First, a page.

Darren: I have seen people who do watch each bar unfold. Make their decision. Take their trades, and manage their stops and make it work. At the same time they tend to be following a well tried and tested plan. Although, it looks like they’re acting on the fly, there’s still a strong plan behind that.
So, I think you can do it if you have a strong plan behind it. But there’s a lot of studies as well that suggest that it doesn’t improve. It’s not good for decision making. You’d be in a much better frame of mind to make good decisions if you did step away from the charts and do different stuff. Distract yourself from it, if you like.
Walter: One of my friends, his best trade, he had it years and years went. He took the trade and forgot about it. And then he came back after the summer and realized he still has the trade on. It was his best winner ever. He decided not to trade in July and August or whatever it was. He came back in September and he said, “Holy crap. I forgot about that trade.”
Darren: If you look at the SMP500 every decade, it’s kind of doubled or something. You say, “It’s simple. You just buy and you hold it for a long time.” But then, when you actually look at the changes in prices there then, in 1 decade you were like in drawdown for 8 years. And then in the last 2 years you went into profit. In another, you had massive profits and it re-traced all the way back down to breakeven before finishing. You see what I mean? A simple plan on paper is great but if you don’t make the journey and execute it, that’s difficult to bear. To live through those drawdowns, etcetera.
Walter: Yeah. I think there was a study done. There was a fund manager that did the study. He was like a smaller fund and he said that the larger funds, made this statement, “It’s really good to just remain in the market. Just write it out and stay in the market.” This is like the accepted wisdom point. Everyone should just write it out, stay in the market. We’ve all heard that.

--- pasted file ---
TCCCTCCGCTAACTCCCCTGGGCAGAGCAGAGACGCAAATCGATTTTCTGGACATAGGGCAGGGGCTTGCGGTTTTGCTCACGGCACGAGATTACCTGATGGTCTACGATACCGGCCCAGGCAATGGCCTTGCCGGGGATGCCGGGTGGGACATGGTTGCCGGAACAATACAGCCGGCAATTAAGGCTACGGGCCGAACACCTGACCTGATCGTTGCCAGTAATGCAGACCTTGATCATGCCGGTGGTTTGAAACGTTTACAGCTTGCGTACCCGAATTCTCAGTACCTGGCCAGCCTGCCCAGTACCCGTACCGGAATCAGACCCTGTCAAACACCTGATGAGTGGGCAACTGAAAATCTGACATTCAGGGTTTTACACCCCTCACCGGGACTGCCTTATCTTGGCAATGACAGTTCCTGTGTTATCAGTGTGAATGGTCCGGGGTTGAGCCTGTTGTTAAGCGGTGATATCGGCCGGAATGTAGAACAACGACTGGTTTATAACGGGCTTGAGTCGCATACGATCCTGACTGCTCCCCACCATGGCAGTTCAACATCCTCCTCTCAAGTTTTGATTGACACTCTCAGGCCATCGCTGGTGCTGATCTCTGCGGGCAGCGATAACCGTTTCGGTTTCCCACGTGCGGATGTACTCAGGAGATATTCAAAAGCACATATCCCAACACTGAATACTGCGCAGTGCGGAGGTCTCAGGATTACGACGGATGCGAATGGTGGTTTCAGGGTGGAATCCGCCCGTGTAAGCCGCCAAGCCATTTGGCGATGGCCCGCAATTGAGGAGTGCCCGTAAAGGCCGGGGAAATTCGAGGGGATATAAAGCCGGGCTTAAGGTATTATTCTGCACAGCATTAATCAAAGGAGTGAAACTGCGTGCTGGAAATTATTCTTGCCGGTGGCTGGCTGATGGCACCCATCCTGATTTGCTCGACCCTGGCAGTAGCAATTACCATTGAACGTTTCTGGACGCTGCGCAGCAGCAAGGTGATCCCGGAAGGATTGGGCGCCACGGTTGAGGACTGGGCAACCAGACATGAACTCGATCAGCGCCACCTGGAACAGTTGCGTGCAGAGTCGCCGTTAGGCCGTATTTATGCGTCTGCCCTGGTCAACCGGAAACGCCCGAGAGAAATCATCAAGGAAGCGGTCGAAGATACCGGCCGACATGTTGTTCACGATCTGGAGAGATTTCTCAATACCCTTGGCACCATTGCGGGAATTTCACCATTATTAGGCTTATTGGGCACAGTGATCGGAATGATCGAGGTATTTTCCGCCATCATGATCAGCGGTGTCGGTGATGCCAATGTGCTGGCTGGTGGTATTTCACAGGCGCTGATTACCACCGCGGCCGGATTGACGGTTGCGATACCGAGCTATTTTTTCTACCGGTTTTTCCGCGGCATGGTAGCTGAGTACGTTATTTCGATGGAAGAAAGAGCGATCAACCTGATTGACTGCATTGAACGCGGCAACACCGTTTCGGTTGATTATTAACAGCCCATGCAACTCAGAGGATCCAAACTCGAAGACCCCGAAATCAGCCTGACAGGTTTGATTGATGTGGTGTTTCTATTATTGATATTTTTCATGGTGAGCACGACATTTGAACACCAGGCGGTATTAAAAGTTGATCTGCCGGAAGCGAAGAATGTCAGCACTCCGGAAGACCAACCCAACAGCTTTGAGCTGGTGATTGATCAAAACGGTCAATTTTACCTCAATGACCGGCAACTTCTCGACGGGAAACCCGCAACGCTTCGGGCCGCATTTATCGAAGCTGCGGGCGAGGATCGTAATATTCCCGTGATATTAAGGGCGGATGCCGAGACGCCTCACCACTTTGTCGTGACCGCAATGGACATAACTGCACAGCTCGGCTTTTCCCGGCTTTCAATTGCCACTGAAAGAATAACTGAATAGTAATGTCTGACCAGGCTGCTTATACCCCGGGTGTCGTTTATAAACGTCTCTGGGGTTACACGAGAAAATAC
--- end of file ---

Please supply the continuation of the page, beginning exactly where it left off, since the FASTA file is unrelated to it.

Basically their point was, if you don’t stay in the market — all of these funds would say in their materials — if you don’t stay in the market then you’ll miss out on the big days. There’s like a handful of days, the days that really move where the majority of the year’s move is made only just a few days. What was interesting about what he said was that he looked back, and those days, do you know when they occur? These days where the markets moves really strong and goes up a whole bunch. Do you know when they tend to occur?
Darren: Was it the day before the worst day? Or the day after the worst day?
Walter: Yeah. The day after the worst day, that’s exactly right. I thought that was so funny because the funds did not tell their investors this. They have to stay in the market the day after the crash because those are the days when it rebounds so much. They know this, but they are not telling you this. So his whole point was he was trying to figure out a way to stay out of the market when it gets really volatile and when it’s likely to crash.